How do you cause people to believe in an imagined order such as Christianity, democracy and capitalism? First, you never admit that the order is imagined. You always insist that the order sustaining society is an objective reality created by the great gods or by the laws of nature. People are unequal, not because Hammurabi said so, but because Enlil and Marduk decreed it. People are equal, nor because Thomas Jefferson said so, but because God created them that way. Free markets are the best economic system, not because Adam Smith said so, but because these are the immutable laws of nature.
You could never convince a monkey to give you a banana by promising him limitless bananas after death in monkey heaven.
Polytheism is inherently open-minded, and rarely persecutes “heretics” and “infidels”.
The average Christian believes in the monotheist God, but also in the dualist Devil, in polytheist saints, and in animist ghosts. Scholars of religion have a name for this simultaneous avowal of different and even contradictory ideas and the combination of rituals and practices taken from different sources. It’s called syncretism. Syncretism might, in fact, be the single great world religion.
Commerce, empires and universal religions eventually brought virtually every Sapiens on every continent into the global world we live in today.
Large numbers of strangers can cooperate successfully by believing in common myths. Any large-scale human cooperation – whether a modern state, a medieval church, an ancient city or an archaic tribe – is rooted in common myths that exist only in people’s collective imagination.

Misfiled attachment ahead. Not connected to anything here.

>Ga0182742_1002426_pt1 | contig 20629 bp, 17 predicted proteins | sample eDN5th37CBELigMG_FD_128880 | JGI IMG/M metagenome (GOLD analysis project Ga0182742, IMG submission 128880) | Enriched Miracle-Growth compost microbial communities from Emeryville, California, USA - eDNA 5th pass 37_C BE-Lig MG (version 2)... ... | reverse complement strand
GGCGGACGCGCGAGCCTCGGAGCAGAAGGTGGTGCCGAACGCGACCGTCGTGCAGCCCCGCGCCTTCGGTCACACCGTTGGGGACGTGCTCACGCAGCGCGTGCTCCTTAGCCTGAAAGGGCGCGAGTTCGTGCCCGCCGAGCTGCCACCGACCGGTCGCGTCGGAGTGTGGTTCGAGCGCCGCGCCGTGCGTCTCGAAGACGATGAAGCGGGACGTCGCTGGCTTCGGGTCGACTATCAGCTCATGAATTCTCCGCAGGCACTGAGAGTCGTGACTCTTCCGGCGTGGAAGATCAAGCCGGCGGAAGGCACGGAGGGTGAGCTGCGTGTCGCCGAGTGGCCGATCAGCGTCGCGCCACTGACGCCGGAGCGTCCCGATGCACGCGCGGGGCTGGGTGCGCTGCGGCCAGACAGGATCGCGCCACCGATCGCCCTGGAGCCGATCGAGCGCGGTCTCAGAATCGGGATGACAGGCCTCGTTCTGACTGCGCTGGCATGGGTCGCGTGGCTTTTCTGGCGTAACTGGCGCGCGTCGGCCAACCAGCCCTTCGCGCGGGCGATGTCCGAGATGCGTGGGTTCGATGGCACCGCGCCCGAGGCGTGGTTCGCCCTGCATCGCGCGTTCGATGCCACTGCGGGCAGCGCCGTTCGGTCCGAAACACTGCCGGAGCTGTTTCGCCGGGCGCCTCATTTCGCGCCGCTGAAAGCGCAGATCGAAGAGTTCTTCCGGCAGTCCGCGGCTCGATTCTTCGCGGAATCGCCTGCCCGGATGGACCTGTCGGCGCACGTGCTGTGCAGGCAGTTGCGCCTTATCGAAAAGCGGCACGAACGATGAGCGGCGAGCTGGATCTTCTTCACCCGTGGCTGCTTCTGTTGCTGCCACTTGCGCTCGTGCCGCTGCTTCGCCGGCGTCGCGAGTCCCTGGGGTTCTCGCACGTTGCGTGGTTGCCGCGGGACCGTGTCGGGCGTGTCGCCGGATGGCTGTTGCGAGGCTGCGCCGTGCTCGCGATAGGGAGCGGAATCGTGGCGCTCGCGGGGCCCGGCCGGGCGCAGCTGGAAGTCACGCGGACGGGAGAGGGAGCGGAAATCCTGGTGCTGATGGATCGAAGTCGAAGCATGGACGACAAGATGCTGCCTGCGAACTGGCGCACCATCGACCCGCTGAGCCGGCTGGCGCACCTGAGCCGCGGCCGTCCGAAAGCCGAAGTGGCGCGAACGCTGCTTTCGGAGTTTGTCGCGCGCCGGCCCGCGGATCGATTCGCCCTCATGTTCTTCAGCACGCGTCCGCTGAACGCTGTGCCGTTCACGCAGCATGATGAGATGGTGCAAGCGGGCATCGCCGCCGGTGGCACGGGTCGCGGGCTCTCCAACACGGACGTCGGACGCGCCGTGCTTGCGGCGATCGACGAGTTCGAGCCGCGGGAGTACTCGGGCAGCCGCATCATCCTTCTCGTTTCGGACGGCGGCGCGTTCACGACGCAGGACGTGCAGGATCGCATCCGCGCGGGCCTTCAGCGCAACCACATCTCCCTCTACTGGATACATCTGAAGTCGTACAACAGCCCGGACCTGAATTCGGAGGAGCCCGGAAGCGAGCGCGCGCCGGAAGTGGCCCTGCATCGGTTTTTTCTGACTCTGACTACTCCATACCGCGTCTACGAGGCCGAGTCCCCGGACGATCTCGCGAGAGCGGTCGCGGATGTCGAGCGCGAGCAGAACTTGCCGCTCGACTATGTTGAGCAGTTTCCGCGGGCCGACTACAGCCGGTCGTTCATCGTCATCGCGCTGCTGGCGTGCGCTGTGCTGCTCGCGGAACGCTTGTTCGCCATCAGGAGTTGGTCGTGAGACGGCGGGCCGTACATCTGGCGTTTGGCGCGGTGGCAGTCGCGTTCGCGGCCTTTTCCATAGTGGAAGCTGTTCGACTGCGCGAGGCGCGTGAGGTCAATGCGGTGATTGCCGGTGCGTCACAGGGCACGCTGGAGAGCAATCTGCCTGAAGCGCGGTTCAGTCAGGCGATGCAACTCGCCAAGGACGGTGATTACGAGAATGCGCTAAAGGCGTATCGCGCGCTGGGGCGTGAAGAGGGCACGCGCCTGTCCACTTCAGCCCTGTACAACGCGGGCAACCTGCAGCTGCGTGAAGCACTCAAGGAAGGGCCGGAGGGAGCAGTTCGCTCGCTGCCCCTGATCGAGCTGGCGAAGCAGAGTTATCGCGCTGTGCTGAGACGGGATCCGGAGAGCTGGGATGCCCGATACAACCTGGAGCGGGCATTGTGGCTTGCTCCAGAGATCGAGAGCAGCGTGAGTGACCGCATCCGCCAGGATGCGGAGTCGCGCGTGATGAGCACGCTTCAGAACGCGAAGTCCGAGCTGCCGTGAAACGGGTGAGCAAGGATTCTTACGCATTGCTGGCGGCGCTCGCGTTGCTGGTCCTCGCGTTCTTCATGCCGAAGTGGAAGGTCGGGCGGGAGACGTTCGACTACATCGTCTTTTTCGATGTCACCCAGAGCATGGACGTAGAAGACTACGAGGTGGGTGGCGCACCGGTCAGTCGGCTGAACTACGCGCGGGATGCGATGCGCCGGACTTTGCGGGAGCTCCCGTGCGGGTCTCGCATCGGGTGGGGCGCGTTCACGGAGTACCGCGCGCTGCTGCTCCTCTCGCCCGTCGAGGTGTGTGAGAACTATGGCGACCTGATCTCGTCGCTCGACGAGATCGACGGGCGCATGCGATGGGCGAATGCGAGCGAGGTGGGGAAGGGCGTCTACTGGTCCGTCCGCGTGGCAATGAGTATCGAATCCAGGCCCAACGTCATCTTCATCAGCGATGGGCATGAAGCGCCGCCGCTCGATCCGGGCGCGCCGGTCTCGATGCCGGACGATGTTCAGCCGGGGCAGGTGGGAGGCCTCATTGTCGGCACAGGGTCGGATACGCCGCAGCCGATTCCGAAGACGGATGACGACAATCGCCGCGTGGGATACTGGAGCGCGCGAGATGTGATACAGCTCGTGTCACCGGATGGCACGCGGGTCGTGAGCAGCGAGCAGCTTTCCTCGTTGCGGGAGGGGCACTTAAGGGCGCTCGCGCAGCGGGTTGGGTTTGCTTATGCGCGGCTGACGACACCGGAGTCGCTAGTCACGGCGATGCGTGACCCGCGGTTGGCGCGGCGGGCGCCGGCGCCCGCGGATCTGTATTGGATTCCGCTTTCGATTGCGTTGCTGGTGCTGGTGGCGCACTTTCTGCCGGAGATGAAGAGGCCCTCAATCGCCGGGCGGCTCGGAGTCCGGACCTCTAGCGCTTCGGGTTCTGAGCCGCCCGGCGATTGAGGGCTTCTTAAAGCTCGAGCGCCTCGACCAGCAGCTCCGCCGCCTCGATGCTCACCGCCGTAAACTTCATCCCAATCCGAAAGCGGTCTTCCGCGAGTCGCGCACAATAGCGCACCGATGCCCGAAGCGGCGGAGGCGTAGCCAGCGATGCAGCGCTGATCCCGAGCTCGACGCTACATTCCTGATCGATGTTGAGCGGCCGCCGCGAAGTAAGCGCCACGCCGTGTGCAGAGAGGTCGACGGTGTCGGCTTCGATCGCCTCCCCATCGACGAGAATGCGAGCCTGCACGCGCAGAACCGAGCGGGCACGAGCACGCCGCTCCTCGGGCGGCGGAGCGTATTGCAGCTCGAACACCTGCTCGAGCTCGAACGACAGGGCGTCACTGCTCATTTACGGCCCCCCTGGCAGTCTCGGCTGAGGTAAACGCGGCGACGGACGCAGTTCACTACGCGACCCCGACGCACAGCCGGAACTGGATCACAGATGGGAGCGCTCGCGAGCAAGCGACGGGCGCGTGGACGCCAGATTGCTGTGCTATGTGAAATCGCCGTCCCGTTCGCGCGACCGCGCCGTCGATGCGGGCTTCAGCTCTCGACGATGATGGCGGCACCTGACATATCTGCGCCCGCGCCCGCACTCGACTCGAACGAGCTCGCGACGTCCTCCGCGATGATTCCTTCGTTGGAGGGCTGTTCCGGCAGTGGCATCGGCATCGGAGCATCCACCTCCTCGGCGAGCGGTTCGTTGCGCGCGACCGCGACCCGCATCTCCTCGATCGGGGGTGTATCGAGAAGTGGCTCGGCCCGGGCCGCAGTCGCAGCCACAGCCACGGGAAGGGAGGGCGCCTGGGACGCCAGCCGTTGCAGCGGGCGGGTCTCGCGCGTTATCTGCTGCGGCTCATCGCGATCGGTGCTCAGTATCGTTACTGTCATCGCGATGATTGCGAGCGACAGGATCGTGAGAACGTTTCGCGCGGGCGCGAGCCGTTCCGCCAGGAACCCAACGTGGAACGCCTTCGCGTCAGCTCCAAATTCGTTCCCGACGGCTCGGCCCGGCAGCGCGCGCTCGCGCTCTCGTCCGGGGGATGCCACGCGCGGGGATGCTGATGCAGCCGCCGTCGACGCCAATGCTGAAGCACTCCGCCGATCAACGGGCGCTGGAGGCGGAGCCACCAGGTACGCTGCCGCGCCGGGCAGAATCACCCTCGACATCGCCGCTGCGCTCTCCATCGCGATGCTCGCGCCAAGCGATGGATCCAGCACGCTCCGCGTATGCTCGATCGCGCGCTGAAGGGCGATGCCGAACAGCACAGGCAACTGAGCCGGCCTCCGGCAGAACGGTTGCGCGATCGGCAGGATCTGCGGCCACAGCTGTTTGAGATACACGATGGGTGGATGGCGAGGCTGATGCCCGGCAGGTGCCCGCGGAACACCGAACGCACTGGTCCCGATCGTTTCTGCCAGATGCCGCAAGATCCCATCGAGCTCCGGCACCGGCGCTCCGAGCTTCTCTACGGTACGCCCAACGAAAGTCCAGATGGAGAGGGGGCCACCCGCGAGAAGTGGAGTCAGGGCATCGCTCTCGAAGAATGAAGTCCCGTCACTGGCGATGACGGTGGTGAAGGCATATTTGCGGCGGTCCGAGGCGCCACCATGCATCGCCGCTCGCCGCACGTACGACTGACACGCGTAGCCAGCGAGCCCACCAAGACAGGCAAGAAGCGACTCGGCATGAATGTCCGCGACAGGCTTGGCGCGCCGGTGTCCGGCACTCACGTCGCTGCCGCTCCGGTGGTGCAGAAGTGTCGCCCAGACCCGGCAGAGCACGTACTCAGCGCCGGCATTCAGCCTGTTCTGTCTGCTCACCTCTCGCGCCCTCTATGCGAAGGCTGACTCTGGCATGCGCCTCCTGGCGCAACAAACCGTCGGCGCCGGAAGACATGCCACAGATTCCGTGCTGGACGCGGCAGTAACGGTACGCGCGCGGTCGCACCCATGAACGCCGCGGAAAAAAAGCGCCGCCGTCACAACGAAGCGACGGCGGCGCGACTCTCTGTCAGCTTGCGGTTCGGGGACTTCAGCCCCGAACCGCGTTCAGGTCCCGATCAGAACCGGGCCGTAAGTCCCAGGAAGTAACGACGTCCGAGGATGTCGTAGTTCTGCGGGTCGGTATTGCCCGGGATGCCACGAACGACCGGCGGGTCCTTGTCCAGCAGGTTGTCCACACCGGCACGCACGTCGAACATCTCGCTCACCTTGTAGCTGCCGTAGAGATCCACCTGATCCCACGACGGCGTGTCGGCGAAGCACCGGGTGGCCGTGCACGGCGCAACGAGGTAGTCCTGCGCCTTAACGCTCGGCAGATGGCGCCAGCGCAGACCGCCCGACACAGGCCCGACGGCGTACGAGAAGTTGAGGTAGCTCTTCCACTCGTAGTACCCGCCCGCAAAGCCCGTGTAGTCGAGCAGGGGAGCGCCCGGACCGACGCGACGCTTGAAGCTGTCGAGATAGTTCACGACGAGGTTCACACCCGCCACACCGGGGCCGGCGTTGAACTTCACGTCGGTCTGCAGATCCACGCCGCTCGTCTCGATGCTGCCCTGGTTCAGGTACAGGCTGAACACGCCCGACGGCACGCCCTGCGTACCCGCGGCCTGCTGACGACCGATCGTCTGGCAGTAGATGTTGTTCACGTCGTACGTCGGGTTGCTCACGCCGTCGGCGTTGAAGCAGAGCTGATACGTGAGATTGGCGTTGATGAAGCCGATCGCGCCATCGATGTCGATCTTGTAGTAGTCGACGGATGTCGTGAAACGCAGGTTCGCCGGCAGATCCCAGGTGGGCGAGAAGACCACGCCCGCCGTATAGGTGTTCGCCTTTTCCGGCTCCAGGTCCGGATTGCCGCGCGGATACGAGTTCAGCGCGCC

Money is the most universal and most efficient system of mutual trust ever devised.
Happiness does not really depend on objective conditions of either wealth, health or even community. Rather, it depends on the correlation between objective conditions and subjective expectations.
Finally, in 1880, the British government took the unprecedented step of legislating that all timetables in Britain must follow Greenwich. For the first time in history, a country adopted a national time and obliged its population to live according to an artifical clock rather than local ones or sunrise-to-sunset cycles.
100,000 years ago, at least six human species inhabited the earth. Today there is just one. Us. Homo sapiens.
How did our species succeed in the battle for dominance? Why did our foraging ancestors come together to create cities and kingdoms? How did we come to believe in gods, nations and human rights; to trust money, books and laws; and to be enslaved by bureaucracy, timetables and consumerism? And what will our world be like in the millennia to come?
In Sapiens, Dr Yuval Noah Harari spans the whole of human history, from the very first humans to walk the earth to the radical – and sometimes devastating – breakthroughs of the Cognitive, Agricultural and Scientific Revolutions. Drawing on insights from biology, anthropology, palaeontology and economics, he explores how the currents of history have shaped our human societies, the animals and plants around us, and even our personalities. Have we become happier as history has unfolded? Can we ever free our behaviour from the heritage of our ancestors? And what, if anything, can we do to influence the course of the centuries to come?
Bold, wide-ranging and provocative, Sapiens challenges everything we thought we knew about being human: our thoughts, our actions, our power… and our future.